Horton Lab


Immune regulation during the first year of life.
Almost 7 million children under the age of 5 die each year, and most of these deaths are attributable to vaccine-preventable infections. The three infections that cause the most substantial morbidity and mortality are HIV, TB and malaria, and all three disproportionately affect young children. Young infants respond poorly to infections and vaccines. The biology behind these suboptimal responses is the basis for our research. We have demonstrated that healthy infants possess a high frequency of myeloid derived suppressive cells (MDSC). The frequency of these cells gradually declines during the first year of life. Infant MDSC potently suppress T cell proliferation and NK cell killing. The role these cells play in vaccine responses during the first year of life is currently being explored in a longitudinal study of 100 infants through collaboration with Dr. Heather Jaspan in South Africa. The biochemical pathways through which these cells exert immune suppression are currently being examined. Elucidation of these pathways would allow for the development of therapeutics to enhance immune responses to vaccines and infection in early infancy.

Immune function and HIV reservoirs during chronic HIV-infection.
Even though anti-retroviral therapy (ART) significantly reduces viremia to undetectable levels, decreases transmission and stops the progression to HIV disease, immune function is never completely restored and the virus is not cleared. Cessation of treatment results in rapid viral rebound with an accelerated CD4 T cell loss. Why is the viral reservoir not cleared during treatment? We are currently exploring this question from 2 different angles. The first is looking at the nature of the latently infected CD4+ T cell in individuals who started therapy early in infection. What is the specificity of these cells and why can they not be killed by HIV-specific CD8+T responses? The second is looking at the HIV-specific CD8+ T cells questioning why these cells no longer perform their functions (killing HIV-infected cells and, proliferating and secreting cytokines). Uncovering this new knowledge could lead to novel therapeutic interventions, that would render the virus more visible to the immune system as well as target these cells for killing by a highly functional immune response.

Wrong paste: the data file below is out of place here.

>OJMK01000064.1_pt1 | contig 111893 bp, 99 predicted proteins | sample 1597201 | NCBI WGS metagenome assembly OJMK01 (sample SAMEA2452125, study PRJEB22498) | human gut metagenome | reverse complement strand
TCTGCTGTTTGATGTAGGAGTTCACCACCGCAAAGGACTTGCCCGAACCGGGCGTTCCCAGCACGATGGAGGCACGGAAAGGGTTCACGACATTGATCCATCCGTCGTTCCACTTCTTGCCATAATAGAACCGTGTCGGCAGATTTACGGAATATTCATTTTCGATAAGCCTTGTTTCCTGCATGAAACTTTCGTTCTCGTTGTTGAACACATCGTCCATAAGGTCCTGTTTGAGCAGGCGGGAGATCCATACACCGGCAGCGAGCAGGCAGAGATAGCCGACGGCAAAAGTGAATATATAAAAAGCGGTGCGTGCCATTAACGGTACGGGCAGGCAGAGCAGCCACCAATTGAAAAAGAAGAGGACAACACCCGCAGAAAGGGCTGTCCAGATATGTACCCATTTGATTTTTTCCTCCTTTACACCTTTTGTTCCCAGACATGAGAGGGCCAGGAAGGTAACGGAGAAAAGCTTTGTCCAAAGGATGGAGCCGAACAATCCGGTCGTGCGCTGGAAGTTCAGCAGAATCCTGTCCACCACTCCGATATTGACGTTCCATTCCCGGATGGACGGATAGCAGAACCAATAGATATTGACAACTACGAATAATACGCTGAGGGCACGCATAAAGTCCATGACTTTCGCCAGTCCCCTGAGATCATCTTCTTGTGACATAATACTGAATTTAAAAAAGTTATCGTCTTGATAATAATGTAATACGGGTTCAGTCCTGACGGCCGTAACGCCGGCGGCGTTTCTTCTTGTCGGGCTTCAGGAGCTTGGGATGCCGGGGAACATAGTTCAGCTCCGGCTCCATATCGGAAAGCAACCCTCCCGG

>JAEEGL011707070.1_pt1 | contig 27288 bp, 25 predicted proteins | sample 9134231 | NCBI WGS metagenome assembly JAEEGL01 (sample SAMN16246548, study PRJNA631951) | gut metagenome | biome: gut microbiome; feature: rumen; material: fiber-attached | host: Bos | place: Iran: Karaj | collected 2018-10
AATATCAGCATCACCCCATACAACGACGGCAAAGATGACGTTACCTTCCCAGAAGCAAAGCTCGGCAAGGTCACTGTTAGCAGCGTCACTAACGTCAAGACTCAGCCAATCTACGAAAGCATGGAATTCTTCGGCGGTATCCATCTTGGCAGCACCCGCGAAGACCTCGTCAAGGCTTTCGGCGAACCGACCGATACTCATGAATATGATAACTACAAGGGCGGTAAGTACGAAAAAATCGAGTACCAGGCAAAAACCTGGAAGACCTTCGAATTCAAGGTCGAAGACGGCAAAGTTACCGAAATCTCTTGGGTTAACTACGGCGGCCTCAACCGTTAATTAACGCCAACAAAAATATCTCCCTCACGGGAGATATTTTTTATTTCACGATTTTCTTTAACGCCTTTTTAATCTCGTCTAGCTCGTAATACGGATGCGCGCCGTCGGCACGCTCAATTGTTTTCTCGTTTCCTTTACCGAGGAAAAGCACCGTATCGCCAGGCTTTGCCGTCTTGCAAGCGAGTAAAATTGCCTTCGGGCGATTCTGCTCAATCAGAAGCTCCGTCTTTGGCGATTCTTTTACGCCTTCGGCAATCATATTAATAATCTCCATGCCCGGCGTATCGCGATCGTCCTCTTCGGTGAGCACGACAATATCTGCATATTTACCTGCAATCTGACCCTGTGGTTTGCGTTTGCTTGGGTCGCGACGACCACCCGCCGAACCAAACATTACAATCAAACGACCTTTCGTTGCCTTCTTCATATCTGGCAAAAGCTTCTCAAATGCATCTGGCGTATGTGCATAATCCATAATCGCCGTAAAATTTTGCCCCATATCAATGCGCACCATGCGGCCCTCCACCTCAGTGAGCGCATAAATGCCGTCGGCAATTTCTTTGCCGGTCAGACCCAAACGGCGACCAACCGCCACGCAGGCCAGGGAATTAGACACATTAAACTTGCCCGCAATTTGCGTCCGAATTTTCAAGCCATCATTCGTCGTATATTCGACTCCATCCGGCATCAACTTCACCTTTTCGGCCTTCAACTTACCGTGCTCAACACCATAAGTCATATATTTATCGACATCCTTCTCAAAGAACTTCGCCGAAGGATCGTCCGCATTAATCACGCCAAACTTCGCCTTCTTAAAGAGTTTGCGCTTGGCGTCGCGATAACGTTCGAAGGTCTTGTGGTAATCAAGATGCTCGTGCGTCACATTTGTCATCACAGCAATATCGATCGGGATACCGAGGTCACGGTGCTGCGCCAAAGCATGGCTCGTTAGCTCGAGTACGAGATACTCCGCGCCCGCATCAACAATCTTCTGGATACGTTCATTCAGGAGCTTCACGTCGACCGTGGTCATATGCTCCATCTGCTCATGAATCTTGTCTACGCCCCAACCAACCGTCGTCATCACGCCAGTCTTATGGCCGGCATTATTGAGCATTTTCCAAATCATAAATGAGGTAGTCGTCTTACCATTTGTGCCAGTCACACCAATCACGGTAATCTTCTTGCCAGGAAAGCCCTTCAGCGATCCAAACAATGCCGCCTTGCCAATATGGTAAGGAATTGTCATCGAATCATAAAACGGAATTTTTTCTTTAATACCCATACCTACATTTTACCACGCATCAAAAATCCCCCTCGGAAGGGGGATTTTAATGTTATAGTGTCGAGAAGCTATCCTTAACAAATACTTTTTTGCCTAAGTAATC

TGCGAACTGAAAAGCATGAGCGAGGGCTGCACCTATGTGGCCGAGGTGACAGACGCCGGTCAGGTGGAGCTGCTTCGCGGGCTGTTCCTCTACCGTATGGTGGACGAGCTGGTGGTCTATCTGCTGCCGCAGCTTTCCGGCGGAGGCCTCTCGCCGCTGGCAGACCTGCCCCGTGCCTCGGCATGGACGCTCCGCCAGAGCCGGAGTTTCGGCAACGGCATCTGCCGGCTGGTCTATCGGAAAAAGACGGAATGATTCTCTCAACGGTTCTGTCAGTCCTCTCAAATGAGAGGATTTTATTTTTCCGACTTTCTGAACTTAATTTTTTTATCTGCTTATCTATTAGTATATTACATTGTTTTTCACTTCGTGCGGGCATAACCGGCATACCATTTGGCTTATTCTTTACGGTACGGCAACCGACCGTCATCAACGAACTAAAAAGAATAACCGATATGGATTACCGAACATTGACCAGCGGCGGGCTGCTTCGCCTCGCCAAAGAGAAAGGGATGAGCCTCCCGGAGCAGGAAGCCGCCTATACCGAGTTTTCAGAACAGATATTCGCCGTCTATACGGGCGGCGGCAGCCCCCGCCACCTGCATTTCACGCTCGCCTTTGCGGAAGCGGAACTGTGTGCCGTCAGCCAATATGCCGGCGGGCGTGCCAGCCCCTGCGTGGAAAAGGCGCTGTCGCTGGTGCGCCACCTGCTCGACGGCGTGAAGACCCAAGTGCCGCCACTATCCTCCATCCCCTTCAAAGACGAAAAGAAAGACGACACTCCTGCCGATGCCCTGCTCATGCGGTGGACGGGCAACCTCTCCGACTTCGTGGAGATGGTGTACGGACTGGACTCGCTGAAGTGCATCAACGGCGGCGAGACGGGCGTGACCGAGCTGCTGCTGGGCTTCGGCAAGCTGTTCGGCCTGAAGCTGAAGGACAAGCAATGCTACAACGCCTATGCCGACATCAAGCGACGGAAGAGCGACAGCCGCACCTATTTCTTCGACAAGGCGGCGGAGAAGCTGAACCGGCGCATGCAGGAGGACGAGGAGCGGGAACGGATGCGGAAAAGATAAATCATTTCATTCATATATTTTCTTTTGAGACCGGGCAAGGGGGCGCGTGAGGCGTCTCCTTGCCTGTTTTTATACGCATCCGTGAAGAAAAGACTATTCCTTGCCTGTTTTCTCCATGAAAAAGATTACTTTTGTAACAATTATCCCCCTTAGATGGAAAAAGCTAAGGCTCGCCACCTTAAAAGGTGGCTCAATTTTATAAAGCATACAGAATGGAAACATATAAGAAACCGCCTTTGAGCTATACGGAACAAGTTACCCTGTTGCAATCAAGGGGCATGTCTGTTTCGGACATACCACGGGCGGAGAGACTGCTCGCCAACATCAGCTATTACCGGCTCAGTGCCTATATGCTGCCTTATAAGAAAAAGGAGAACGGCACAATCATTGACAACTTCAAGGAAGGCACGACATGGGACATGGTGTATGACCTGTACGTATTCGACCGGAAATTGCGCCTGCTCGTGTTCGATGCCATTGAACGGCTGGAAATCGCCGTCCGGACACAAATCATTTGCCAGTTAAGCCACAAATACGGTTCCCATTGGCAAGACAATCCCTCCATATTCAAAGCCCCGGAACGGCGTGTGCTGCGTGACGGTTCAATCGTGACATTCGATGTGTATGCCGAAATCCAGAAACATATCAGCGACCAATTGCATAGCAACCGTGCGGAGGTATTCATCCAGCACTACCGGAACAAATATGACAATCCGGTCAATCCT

CD8+ T cell response in HIV infection.
Although identified over 30 years ago, human immunodeficiency virus type 1 (HIV-1), commonly known as HIV, continues to be a devastating epidemic throughout the United States and the world claiming for more than 39 million lives so far. The estimated 35 million people living with HIV-1 at the end of 2013, the 2.1 million new infections per year and the1.8 million deaths every year, underscore the urgency to develop a safe, effective and accessible prophylactic vaccine. Even with the introduction of antiretroviral therapy, this disease continues to be a major public health problem today. Although anti-retroviral therapy is known to significantly reduce viremia to undetectable levels, there are a rare group of HIV infected individuals (known as Long-Term Non-Progressors; LTNPs) who can control viremia without treatment. What allows these individuals to control infection? The mechanisms/host factors leading to differences in the ability of individuals to control infection are not entirely understood. HIV work in the Horton Laboratory primarily focuses on two principal areas of HIV research: 1) Identifying HIV-1 specific CD8+ T cell responses during early and chronic infection and 2) Understanding mechanisms/factors that enable some rare HIV infected individuals to control in HIV infection. Collectively, understanding mechanisms of such phenomenon will likely provide insight for development of therapeutic interventions and enhance rational vaccine design.

Role of Suppressive cells during HIV infection.
Regulatory T cell-(Tregs)mediated suppression is increased during chronic HIV-1 infection. HIV-specific CD8+ T cells become tolerant in that they do not proliferate or kill HIV infected target cell as efficiently as virus-specific T cells from other non-persistent viral infections (e.g. Influenza). We have demonstrated that Tregs differentially suppress CD8+ T cell responses during HIV infection. CD8+ T cells restricted by certain HLA alleles like HLA-B27 and HLA-B57 are resistant to Treg-mediated suppression compared to CD8+ T cell responses restricted by other alleles, e.g. A*02/A*03 alleles. The mechanism(s) leading to HIV-specific CD8+ T cell tolerance are not entirely known. Understanding the suppressive mechanisms mediated by Tregs would allow us to develop interventions that enhance the natural or vaccine-induced ability of CD8+ T cells to eradicate HIV-infected cells.

Myeloid Derived suppressor cells are also increased during HIV-infection. As these cells are potent inhibitors of T cell and NK cell responses, their role during the course of HIV-infection and treatment is being studied. These cells increase soon after HIV-infection and persist at high frequency during the course of chronic infection, despite antiretroviral therapy. The role these cells play in the immune dysfunction during HIV infection is currently being studied.


As part of the CFAR Cellular and Immunology Core, our laboratory provides services and training to the HIV research community in cellular immunology and vaccine research.